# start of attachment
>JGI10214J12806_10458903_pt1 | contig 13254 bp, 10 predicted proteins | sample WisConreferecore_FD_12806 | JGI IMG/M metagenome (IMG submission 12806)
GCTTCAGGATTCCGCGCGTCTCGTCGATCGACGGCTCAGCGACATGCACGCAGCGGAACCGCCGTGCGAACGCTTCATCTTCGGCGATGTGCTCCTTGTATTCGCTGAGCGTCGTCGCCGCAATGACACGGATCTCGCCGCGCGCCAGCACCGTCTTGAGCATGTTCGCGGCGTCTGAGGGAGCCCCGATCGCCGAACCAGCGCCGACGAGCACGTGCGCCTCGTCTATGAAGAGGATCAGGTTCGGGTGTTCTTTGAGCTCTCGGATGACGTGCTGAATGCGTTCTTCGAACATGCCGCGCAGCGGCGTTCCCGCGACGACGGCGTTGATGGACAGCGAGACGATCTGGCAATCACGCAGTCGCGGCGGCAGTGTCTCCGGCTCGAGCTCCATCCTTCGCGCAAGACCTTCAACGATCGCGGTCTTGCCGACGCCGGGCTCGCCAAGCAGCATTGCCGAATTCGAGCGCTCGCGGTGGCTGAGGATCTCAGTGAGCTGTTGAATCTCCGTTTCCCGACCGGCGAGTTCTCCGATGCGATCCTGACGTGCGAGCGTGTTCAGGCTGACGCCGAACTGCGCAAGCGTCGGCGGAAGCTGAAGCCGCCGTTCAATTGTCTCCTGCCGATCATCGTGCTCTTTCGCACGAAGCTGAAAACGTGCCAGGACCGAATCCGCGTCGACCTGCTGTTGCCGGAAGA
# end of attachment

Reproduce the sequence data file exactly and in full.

>JGI10214J12806_10458903_pt1 | contig 13254 bp, 10 predicted proteins | sample WisConreferecore_FD_12806 | JGI IMG/M metagenome (IMG submission 12806)
GCTTCAGGATTCCGCGCGTCTCGTCGATCGACGGCTCAGCGACATGCACGCAGCGGAACCGCCGTGCGAACGCTTCATCTTCGGCGATGTGCTCCTTGTATTCGCTGAGCGTCGTCGCCGCAATGACACGGATCTCGCCGCGCGCCAGCACCGTCTTGAGCATGTTCGCGGCGTCTGAGGGAGCCCCGATCGCCGAACCAGCGCCGACGAGCACGTGCGCCTCGTCTATGAAGAGGATCAGGTTCGGGTGTTCTTTGAGCTCTCGGATGACGTGCTGAATGCGTTCTTCGAACATGCCGCGCAGCGGCGTTCCCGCGACGACGGCGTTGATGGACAGCGAGACGATCTGGCAATCACGCAGTCGCGGCGGCAGTGTCTCCGGCTCGAGCTCCATCCTTCGCGCAAGACCTTCAACGATCGCGGTCTTGCCGACGCCGGGCTCGCCAAGCAGCATTGCCGAATTCGAGCGCTCGCGGTGGCTGAGGATCTCAGTGAGCTGTTGAATCTCCGTTTCCCGACCGGCGAGTTCTCCGATGCGATCCTGACGTGCGAGCGTGTTCAGGCTGACGCCGAACTGCGCAAGCGTCGGCGGAAGCTGAAGCCGCCGTTCAATTGTCTCCTGCCGATCATCGTGCTCTTTCGCACGAAGCTGAAAACGTGCCAGGACCGAATCCGCGTCGACCTGCTGTTGCCGGAAGA